Should I Get a Wholesale License in Texas?

If you run a business that wants to sell physical items or taxable services to customers, a business license in Texas alone usually won't suffice. Instead, you'll need to obtain a Texas wholesale license, called a sales and use tax permit, either through an online application on the Texas comptroller website or a paper application. Understanding Texas's requirements for getting a wholesale license and the reasons and benefits of doing so can help you determine if your business activities warrant the permit.

TL;DR (Too Long; Didn't Read)

You'll usually need a wholesale license in Texas to sell most things to customers and get the benefit of making tax-exempt purchases for resale.

Understand the Texas Wholesale License

The Texas comptroller spells out the business activities that warrant getting a sales and use tax permit in the state. Regardless of the type of business entity you've set up, you need the permit if what you're selling, renting or leasing is tangible or otherwise taxable. This permit applies to various business situations such as franchises, flea markets, independent salespeople, warehouses and places of distribution. If you have multiple locations where you do business, such as multiple offices or stores, expect to likely need a wholesale license for each place.

The state will assign you some specific responsibilities when you get the license. For example, it requires displaying the wholesale license at your location, collecting and paying all due sales taxes, maintaining business records and filing your sales and use tax returns. If you fail to meet these standards, the state can fine you or even take away your wholesale license.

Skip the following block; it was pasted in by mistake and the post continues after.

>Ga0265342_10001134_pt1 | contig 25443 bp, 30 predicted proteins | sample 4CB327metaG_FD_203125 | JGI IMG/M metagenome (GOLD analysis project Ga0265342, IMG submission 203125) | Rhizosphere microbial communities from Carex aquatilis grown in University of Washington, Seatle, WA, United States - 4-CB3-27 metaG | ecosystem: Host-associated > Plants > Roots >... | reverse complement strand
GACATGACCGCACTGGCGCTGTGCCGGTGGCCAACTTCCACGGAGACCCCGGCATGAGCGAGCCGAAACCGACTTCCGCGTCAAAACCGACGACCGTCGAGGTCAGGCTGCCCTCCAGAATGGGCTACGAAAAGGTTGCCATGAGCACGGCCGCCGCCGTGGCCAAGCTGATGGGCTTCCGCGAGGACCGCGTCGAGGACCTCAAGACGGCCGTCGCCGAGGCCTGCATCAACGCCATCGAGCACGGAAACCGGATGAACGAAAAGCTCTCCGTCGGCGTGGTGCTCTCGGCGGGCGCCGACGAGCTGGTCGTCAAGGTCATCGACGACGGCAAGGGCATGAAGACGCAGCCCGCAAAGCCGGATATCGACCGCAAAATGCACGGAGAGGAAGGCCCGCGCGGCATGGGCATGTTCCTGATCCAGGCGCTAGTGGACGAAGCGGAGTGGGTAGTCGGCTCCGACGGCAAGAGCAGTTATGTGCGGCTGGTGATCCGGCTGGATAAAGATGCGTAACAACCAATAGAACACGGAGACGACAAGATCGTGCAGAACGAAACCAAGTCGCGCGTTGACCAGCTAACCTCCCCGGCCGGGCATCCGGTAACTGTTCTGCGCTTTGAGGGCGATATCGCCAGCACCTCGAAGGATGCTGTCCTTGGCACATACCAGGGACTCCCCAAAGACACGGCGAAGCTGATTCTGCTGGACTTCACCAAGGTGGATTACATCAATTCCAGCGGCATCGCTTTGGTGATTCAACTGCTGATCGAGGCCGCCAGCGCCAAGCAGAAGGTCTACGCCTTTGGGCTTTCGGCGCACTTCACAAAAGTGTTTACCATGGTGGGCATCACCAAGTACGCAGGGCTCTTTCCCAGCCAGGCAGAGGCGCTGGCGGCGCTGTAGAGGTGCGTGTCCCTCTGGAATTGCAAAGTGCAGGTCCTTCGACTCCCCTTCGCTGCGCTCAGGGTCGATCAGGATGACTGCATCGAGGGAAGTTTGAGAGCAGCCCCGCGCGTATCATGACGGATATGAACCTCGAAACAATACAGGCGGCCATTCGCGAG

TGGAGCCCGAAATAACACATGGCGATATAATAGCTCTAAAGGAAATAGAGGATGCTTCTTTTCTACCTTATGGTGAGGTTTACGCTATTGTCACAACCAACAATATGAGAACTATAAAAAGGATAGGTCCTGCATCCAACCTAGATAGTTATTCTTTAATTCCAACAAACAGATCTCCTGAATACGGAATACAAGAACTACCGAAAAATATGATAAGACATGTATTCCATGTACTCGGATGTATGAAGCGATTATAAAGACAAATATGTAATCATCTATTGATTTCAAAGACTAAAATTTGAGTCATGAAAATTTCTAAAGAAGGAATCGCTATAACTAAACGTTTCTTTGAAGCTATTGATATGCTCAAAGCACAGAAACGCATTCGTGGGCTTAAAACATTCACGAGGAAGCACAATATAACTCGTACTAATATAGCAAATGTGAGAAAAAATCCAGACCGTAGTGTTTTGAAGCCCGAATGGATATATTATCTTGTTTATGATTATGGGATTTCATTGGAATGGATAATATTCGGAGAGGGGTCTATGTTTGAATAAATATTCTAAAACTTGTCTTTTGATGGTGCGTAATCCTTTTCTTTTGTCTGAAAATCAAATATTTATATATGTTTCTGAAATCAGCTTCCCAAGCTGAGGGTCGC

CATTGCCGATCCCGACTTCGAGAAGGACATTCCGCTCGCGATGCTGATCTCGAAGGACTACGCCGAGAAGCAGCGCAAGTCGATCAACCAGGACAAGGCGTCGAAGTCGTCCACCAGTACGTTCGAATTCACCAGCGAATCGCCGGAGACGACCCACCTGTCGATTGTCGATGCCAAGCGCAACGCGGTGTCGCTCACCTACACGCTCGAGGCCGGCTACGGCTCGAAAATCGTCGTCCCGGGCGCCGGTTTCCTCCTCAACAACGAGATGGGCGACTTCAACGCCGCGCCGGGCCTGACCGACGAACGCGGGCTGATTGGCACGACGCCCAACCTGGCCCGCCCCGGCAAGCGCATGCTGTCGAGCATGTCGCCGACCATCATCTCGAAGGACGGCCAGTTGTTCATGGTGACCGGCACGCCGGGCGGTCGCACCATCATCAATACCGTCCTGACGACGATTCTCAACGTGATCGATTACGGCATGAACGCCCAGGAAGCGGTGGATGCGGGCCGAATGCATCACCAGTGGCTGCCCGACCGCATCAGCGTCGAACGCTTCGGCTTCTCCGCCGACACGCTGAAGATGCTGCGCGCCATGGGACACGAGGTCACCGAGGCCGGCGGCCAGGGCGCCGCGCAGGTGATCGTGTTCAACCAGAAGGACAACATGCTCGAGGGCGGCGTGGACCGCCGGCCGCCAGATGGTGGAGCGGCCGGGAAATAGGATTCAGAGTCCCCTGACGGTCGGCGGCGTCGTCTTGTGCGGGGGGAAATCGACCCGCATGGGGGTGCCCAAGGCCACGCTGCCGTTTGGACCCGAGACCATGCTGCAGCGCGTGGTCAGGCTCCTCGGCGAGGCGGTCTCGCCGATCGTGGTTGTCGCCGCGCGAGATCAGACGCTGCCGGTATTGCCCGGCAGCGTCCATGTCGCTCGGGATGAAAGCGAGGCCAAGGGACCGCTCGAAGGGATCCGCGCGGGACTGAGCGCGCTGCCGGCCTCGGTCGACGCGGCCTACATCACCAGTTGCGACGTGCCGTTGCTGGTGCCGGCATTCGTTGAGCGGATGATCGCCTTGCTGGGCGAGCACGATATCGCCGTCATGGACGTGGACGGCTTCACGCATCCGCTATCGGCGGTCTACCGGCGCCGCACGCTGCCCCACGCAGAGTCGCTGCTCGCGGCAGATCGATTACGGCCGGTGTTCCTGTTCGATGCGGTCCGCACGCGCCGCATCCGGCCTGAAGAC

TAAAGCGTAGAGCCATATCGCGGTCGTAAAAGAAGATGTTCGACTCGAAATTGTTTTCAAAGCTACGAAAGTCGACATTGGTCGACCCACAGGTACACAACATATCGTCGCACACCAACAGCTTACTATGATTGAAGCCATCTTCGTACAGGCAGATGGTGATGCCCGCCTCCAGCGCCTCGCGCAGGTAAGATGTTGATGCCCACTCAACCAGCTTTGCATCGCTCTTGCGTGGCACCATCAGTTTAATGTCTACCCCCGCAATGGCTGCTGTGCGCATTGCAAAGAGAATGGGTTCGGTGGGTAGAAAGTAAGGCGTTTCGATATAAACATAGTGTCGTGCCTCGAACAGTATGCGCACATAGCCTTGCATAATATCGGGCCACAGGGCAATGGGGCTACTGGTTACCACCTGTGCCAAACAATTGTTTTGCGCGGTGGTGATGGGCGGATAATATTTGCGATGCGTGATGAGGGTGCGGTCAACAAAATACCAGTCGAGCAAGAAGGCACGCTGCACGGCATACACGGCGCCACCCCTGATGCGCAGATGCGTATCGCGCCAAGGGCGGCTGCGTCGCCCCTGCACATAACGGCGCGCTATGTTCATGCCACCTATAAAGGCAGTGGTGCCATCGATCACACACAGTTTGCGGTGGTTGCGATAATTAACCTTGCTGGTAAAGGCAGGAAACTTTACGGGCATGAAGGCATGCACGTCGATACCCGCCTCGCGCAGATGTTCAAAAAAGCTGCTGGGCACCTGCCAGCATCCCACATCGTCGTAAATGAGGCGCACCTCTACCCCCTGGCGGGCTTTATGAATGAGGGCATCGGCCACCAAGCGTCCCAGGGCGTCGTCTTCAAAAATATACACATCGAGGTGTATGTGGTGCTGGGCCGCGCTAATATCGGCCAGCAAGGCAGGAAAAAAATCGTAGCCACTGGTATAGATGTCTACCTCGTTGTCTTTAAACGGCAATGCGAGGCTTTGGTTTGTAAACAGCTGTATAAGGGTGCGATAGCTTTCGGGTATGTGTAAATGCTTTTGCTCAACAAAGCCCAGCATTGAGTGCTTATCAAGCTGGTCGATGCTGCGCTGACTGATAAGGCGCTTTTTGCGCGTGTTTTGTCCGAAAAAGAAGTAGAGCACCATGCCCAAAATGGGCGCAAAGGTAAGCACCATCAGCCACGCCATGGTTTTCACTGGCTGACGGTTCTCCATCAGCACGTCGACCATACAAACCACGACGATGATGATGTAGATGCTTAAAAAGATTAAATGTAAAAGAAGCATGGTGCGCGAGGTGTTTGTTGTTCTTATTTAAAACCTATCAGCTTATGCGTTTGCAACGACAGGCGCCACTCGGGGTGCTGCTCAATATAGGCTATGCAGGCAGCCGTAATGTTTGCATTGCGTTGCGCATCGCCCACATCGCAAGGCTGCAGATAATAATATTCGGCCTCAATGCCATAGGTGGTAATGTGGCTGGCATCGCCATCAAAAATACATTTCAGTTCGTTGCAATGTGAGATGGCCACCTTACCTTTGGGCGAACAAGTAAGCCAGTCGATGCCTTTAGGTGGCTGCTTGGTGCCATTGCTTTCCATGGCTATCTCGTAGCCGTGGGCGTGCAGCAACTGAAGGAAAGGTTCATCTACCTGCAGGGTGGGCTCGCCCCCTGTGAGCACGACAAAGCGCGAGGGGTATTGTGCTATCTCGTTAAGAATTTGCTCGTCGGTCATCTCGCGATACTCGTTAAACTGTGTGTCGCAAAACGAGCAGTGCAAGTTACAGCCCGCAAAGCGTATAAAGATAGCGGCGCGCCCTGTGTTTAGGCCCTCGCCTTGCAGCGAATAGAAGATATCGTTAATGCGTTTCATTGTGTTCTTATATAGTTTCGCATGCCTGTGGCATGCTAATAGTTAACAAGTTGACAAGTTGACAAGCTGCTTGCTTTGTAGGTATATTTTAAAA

Know that the Texas wholesale license gives you a benefit when it comes to making purchases from vendors. You can avoid paying double sales tax when buying things for resale. You'll be able to fill out a resale certificate so that instead of the vendor charging you sales tax, you'll just pay it when you've resold the products.

Get Your Texas Wholesale License

To prepare for the application process, you'll need the Social Security numbers of each company owner or officer, your business's employee identification number (if available) and your business's North American Industrial Classification System code. You can then head to the "taxes" section of the Texas comptroller website to find links to either apply online or download the application form named AP-201, Texas Application for Sales and Use Tax Permit. Regardless of whether you apply online or by mail, you can expect to provide information such as:

  • Your business organization type

  • Company, owner and officer contact information

  • Business registration and tax ID numbers

  • Banking and payment-processing details

  • Descriptions of sales activities, types, volume, locations and methods

  • Business industry

  • Previous owner information (if applicable)

  • Signatures and identification numbers for owners, partners, members, officers and similar parties

The wholesale license cost using both methods is zero, but if you plan to sell certain items like alcohol products, check if a security bond will apply to you. It usually takes a few weeks for the permit to arrive. You'll need to update the Texas comptroller if you change locations, phone numbers or ownership and if you decide to end your business activities.

Use Your Texas Resale Certificate

After you've received your Texas wholesale license, you're ready to put it to use when buying items to sell to your customers. To take advantage of not paying sales tax when you make purchases through vendors for resale, you'll fill out and provide Form 01-339, Texas Sales and Use Tax Resale Certificate to each vendor you use. This requires giving your business's and the seller's contact information, explaining the items you're purchasing and including your wholesale permit number.

The Texas comptroller warns that you should only file this certificate if you're sure of reselling the items and to be entirely truthful with the information you provide. Otherwise, you can face either a misdemeanor or felony depending on the amount of tax evaded. You're still liable for getting the appropriate sales tax from buyers and paying and reporting that to the state regularly.